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Math Help - Combinatorics - choosing exactly k pairs from n

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    Combinatorics - choosing exactly k pairs from n

    Hi.
    I have the following combinatoric problem (well it's actually a probability problem that need to be resolved using combinatorics):

    There are n pairs of shoes in the closet.
    2m shoes are chosen from it randomly. ( m<n)
    find the probability to get exactly k pairs.

    so this is what I'm thinking:

    first of all: |\Omega |= \binom{2n}{2m} (the number of possibilities to choose 2m shoes from 2n).
    but I just can't decide how many possibilities are there to choose exactly k pairs out of n.

    at first I thought it would be \frac{\binom{n}{k}}{\binom{2n}{2m}}, but that's not the right answer...
    any help would be greatly appretiated.

    *edit
    btw, acoording to what I found somwehre online, the answer is \frac{\binom{n}{k}\binom{n-k}{2m-2k}2^{2m-2k}}{\binom{2n}{2m}}
    I just couldn't figure out why...
    Last edited by Stormey; November 18th 2013 at 05:17 AM.
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  2. #2
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    Re: Combinatorics - choosing exactly k pairs from n

    Quote Originally Posted by Stormey View Post
    There are n pairs of shoes in the closet.
    2m shoes are chosen from it randomly. ( m<n)
    find the probability to get exactly k pairs.
    *edit
    btw, acoording to what I found somwehre online, the answer is \frac{\binom{n}{k}\binom{n-k}{2m-2k}2^{2m-2k}}{\binom{2n}{2m}} I just couldn't figure out why...
    I have a minor disagreement with the online answer you found.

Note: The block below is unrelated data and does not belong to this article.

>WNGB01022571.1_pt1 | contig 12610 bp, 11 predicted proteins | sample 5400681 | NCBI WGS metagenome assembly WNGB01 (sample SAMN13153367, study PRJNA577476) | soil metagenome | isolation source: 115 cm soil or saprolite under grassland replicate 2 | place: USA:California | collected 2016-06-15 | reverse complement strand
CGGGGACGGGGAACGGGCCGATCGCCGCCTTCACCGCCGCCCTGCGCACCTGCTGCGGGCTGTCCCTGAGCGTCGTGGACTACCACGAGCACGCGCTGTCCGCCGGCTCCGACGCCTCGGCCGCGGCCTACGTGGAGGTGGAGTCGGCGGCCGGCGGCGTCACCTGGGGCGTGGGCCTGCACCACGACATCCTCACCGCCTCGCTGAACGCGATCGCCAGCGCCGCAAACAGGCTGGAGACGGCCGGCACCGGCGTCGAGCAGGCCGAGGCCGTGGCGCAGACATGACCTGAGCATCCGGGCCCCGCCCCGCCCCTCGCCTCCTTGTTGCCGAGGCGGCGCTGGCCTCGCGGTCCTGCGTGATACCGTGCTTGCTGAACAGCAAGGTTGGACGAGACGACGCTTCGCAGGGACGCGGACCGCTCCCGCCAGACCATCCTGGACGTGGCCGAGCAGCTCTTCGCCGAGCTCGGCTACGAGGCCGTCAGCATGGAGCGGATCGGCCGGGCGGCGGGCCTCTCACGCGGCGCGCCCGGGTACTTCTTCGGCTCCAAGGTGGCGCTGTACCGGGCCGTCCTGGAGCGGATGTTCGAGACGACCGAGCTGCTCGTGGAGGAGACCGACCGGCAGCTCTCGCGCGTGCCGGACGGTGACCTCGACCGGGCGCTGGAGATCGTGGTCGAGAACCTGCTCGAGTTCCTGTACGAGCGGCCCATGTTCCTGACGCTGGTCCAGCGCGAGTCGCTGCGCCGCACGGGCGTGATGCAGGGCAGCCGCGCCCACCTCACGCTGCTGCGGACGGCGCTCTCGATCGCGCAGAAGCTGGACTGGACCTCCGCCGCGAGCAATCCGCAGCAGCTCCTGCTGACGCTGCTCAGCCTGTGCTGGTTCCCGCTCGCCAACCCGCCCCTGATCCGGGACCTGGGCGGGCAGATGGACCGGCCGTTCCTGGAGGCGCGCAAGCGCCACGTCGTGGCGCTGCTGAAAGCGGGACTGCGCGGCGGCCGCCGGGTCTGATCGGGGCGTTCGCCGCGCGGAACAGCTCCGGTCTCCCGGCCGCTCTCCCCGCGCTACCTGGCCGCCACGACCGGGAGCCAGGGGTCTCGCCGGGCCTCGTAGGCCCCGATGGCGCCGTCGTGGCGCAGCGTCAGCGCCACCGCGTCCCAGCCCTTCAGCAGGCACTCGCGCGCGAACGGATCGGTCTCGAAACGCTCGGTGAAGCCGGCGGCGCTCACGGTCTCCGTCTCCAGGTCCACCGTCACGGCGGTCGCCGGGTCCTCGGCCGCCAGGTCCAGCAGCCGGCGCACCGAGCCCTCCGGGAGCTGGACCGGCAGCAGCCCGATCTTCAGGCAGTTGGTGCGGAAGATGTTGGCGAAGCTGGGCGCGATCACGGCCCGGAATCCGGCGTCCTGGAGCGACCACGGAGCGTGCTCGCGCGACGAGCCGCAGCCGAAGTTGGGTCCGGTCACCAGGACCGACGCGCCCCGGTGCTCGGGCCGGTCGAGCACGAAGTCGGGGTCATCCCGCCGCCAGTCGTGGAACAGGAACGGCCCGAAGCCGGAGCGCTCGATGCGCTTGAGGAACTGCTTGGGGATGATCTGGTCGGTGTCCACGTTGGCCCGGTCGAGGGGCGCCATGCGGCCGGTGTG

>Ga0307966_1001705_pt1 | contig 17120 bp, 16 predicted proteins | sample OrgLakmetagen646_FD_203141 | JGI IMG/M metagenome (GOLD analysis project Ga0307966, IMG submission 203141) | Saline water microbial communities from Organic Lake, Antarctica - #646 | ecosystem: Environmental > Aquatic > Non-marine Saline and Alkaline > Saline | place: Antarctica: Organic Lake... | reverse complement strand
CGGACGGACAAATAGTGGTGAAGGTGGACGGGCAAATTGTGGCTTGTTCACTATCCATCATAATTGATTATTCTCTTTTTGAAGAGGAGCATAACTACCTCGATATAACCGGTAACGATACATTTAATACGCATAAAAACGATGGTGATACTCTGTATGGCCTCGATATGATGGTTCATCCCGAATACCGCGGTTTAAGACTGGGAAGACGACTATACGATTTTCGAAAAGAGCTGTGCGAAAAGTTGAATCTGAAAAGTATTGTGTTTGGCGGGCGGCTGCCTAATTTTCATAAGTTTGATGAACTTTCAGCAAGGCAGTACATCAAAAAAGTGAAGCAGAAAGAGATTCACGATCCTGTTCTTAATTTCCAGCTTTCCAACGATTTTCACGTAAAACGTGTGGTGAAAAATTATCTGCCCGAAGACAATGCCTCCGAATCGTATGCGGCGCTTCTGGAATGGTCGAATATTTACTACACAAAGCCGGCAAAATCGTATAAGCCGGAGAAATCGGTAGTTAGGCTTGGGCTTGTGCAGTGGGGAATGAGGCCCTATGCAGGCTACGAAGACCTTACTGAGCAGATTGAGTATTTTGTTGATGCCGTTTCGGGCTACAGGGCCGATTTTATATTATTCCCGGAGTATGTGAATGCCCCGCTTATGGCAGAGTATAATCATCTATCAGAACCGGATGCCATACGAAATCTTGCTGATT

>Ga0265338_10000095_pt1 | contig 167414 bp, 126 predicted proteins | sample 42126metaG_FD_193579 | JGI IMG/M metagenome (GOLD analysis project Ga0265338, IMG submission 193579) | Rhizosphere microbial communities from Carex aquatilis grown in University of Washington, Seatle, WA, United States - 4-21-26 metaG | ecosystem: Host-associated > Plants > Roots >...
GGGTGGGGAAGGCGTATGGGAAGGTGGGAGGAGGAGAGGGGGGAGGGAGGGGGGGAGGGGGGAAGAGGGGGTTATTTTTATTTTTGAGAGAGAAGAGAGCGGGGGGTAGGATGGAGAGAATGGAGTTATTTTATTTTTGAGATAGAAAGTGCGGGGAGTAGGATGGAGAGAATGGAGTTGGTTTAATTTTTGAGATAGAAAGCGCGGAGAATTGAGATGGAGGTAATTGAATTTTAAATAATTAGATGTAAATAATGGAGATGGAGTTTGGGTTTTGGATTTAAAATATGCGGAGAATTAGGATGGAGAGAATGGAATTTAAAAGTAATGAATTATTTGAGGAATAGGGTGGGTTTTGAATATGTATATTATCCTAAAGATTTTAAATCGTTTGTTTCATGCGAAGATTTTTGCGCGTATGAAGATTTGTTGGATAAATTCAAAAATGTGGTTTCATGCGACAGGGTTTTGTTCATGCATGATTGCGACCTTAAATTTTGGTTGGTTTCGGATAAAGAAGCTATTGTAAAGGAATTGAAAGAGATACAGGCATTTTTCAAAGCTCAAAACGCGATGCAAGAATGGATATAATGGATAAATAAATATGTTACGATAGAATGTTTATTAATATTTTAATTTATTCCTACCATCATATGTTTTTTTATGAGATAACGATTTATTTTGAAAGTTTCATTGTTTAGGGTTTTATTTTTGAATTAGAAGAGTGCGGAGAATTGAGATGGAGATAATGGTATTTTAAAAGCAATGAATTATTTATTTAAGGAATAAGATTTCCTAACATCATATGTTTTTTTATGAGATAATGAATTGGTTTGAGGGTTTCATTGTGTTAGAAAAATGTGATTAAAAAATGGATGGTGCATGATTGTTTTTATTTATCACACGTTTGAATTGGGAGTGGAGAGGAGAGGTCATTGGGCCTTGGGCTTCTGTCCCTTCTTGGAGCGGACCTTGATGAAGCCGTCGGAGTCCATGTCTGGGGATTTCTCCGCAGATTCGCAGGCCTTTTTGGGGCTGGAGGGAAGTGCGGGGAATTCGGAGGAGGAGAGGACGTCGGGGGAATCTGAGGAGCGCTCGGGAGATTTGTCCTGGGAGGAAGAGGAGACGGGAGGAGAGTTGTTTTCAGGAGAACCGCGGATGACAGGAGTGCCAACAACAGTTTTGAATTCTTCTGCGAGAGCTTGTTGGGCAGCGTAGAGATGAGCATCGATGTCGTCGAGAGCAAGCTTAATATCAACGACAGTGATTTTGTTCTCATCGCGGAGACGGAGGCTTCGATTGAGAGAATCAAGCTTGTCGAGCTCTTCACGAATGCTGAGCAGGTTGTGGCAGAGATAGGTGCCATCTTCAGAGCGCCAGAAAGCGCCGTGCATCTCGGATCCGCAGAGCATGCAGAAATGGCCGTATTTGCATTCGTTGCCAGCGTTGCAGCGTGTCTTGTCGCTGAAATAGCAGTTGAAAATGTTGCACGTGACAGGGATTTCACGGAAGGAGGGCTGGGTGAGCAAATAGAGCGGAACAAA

I think it should be \frac{\binom{n}{k}\binom{n-k}{m-k}2^{m-k}}{\binom{2n}{2m}}

    Here are my reasons. Suppose we want to choose J of those shoes so that none match (no pairs).
    Clearly J\le n. There are \binom{n}{J} ways to choose J pairs from the n pairs
    From those J pairs there are 2^J ways to choose either the left or the right shoe from each pair.

    Does that help?
    Last edited by Plato; November 18th 2013 at 10:06 AM.
    Thanks from Stormey
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    Re: Combinatorics - choosing exactly k pairs from n

    Quote Originally Posted by Plato View Post
    Here are my reasons. Suppose we want to choose J of those shoes so that none match (no pairs).
    Clearly J\le n. There are \binom{n}{J} ways to choose J pairs from the n pairs
    From those J pairs there are 2^J ways to choose either the left or the right shoe from each pair.

    Does that help?
    Actually, that makes perfect sense to me, but I still don't see why is it \frac{\binom{n}{k}\binom{n-k}{m-k}2^{m-k}}{\binom{2n}{2m}}.

    *edit
    OK, now I see it.
    I didn't notice that we actually choose m pairs of shoes, not just k.
    Thank you very much my friend.
    that was very helpful.
    Last edited by Stormey; November 18th 2013 at 12:53 PM.
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